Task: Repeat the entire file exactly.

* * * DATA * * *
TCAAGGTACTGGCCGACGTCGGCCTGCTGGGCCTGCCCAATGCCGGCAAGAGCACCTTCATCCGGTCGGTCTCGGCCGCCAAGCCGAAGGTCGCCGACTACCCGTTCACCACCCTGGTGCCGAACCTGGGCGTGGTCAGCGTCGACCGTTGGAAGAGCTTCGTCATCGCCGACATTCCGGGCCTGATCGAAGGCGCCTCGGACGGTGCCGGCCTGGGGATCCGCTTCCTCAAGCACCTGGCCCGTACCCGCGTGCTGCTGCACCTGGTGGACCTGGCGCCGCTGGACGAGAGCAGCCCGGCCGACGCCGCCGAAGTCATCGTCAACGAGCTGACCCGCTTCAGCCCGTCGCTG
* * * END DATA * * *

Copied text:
TCAAGGTACTGGCCGACGTCGGCCTGCTGGGCCTGCCCAATGCCGGCAAGAGCACCTTCATCCGGTCGGTCTCGGCCGCCAAGCCGAAGGTCGCCGACTACCCGTTCACCACCCTGGTGCCGAACCTGGGCGTGGTCAGCGTCGACCGTTGGAAGAGCTTCGTCATCGCCGACATTCCGGGCCTGATCGAAGGCGCCTCGGACGGTGCCGGCCTGGGGATCCGCTTCCTCAAGCACCTGGCCCGTACCCGCGTGCTGCTGCACCTGGTGGACCTGGCGCCGCTGGACGAGAGCAGCCCGGCCGACGCCGCCGAAGTCATCGTCAACGAGCTGACCCGCTTCAGCCCGTCGCTG